There’s no better way to ruin a nice day at a cottage than sitting down with your family and drinking a bunch of wine over a game of Monopoly. Even after enjoying each other’s company all morning and afternoon—firing custom-made assault rifles and going fishing—a competitive game filled with annoying alliances and hazy house rules is likely to spiral out into terrible fights that leave everyone upset.
Ignoring its source material’s appropriately negative depiction of Monopoly entirely, we’ve now been given Monopoly: The Sopranos. A game which, at long last, allows players to pretend they’re the vicious, emotionally damaged boss of a New Jersey criminal empire.
Sopranos Monopoly joins other “well, why not?” versions of the classic board game that include, to date, Breaking Bad Monopoly, Monopoly For Millennials, Monopoly for Queen fans, Ms. Monopoly, and the painfully misguided Monopoly: Socialism. The competing gang aspect of The Sopranos at least makes it a little more appropriate than some of these versions, though the way the theme shakes out in practice is still pretty ridiculous.
The store page’s description promises that players of the game will have the ability to “buy, sell, and trade popular locations like Tony Soprano’s House and Satriale’s Pork Store, before wheeling and dealing at The Bada Bing!” Rather than focus on the multi-generational nightmares involved with emerging as the blood-soaked champion of this domain, the Monopoly variant keeps things cute with chance cards renamed to read “AYY!” and Community Chest cards that say “OHH!”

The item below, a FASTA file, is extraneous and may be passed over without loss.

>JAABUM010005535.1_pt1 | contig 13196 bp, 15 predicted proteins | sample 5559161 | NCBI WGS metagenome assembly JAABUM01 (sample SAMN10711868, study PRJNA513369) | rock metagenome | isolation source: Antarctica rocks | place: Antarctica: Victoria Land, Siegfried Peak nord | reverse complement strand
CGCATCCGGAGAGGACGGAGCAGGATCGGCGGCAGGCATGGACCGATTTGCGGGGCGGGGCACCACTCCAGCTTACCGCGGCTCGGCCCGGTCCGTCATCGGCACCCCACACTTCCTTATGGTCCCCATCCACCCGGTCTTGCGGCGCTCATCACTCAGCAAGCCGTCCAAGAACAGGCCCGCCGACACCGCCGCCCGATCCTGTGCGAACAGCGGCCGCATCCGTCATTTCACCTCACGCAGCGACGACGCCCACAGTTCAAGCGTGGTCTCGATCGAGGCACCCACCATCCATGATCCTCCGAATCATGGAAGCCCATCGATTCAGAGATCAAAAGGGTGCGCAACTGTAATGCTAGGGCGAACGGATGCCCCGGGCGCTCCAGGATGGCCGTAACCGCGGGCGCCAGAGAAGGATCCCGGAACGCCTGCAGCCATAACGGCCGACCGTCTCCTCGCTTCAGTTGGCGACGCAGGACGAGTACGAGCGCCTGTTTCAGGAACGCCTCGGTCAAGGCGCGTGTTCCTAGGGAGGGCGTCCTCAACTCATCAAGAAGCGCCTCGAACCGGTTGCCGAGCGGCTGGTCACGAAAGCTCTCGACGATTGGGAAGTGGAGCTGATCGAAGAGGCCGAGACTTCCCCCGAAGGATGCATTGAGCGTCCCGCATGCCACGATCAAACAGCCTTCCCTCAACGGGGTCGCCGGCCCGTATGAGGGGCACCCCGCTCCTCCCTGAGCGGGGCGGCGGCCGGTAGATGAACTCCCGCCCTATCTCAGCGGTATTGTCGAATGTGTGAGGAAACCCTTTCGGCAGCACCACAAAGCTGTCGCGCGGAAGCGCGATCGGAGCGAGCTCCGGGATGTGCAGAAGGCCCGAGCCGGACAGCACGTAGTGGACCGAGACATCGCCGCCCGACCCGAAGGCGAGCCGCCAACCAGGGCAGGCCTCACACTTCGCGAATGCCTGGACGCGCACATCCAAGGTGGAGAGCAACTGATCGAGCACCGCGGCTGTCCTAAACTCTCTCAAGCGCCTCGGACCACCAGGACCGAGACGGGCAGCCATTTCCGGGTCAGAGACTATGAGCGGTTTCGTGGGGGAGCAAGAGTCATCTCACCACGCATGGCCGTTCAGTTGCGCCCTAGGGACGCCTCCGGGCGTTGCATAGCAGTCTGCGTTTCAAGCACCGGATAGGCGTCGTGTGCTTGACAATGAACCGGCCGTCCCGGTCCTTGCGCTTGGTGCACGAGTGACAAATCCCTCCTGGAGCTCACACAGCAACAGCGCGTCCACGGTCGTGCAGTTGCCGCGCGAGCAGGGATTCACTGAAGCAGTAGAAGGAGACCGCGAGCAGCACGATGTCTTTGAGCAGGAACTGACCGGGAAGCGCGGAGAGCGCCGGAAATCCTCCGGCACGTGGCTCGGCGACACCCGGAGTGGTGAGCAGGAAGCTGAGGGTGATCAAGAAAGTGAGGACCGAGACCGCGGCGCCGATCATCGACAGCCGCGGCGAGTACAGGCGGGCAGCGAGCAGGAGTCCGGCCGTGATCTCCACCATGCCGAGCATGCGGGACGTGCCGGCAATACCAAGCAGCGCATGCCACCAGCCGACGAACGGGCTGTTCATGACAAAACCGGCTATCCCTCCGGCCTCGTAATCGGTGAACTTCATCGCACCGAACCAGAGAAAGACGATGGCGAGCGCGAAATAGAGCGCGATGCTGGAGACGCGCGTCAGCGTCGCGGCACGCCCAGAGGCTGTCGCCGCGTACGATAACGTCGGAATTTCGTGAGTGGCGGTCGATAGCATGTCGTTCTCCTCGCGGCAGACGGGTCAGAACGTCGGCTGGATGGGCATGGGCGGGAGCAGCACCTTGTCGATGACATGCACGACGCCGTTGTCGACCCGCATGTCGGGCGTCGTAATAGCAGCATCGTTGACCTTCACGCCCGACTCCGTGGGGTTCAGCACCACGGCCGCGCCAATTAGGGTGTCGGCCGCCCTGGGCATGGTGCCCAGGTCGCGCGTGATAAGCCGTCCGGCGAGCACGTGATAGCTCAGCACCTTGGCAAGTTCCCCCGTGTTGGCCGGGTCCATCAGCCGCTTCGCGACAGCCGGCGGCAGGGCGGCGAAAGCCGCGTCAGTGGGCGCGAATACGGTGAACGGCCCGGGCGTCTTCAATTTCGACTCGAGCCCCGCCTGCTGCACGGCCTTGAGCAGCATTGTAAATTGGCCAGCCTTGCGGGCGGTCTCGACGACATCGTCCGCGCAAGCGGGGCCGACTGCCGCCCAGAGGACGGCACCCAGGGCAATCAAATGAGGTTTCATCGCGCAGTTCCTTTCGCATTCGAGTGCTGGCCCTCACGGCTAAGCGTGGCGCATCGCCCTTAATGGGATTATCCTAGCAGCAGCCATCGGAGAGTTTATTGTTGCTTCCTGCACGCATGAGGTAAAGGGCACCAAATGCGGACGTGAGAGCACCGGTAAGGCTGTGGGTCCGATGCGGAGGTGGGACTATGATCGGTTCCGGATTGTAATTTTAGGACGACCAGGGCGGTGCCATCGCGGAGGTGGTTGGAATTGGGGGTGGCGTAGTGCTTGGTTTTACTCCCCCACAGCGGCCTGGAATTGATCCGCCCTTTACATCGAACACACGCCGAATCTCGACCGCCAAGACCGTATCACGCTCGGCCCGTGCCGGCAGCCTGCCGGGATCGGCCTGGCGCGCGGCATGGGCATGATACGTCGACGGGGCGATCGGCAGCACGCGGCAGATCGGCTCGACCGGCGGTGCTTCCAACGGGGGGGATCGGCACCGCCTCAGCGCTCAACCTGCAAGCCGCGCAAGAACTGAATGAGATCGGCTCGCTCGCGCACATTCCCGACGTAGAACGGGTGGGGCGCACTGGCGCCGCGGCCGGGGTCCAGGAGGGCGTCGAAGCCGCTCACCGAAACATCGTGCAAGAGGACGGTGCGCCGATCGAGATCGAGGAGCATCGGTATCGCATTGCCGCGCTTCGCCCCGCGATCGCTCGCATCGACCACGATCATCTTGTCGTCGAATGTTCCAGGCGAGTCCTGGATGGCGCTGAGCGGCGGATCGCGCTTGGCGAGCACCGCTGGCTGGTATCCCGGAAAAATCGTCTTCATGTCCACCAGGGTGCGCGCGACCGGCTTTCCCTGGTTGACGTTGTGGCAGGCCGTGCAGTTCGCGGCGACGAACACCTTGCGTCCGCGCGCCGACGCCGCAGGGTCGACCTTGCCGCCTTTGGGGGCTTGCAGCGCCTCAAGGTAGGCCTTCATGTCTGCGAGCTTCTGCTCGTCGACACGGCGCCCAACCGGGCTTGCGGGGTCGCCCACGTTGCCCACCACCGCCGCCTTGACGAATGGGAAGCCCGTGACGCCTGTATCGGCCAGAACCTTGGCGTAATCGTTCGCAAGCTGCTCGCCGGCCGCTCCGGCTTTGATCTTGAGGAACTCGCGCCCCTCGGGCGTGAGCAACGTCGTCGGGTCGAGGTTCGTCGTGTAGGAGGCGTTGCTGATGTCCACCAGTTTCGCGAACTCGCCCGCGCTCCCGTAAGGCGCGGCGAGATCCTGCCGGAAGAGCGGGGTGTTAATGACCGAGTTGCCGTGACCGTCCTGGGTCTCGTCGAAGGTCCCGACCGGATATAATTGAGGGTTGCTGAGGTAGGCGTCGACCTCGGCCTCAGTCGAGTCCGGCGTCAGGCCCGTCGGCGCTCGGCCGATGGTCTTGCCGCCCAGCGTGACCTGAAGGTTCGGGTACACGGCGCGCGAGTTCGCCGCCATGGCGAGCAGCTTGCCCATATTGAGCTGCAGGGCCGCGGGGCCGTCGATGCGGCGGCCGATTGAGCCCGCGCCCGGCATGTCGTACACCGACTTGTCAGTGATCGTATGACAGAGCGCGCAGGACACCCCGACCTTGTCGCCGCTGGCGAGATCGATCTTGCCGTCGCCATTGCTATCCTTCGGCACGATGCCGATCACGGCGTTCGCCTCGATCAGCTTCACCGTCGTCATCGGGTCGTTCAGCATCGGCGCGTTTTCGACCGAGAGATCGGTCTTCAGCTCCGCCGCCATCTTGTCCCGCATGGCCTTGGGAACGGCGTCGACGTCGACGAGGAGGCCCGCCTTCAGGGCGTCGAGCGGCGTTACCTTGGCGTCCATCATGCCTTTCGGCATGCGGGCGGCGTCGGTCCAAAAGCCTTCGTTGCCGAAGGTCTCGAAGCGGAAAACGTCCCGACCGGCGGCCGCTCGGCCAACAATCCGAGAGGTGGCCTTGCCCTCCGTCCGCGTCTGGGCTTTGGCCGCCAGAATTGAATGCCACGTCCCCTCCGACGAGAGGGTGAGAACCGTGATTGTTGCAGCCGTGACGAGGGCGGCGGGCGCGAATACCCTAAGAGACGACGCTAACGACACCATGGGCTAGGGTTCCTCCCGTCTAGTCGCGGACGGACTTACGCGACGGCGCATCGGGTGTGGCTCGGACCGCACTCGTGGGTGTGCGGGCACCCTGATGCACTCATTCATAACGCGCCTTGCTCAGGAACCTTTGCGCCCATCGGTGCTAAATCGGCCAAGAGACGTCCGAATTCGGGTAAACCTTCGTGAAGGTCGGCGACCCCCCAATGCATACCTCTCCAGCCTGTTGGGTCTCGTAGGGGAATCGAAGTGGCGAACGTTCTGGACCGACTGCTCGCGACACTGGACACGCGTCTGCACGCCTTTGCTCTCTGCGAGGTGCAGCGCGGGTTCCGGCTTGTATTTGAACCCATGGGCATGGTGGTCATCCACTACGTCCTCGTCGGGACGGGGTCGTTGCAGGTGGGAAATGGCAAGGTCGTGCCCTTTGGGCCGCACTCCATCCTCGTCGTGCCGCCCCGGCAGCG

Aside from a few other themed additions, like the second-place beauty prize card being subtitled, “Go ahead, make your joke,” (oddly missing Tony’s follow-up: “A German Shepherd’s shaved asshole won first prize”), there are playing pieces like a little duck, a Satriale’s pig, a therapy chair, the Stugots, and one of Bobby’s toy trains.
With all of these nods to the show in place, it’s up to players themselves to figure out if they can get the game to reach its complete level of authenticity. We recommend inviting an old friend with a severe gambling addiction over to play and sprinkling cheese under the shoes of another.
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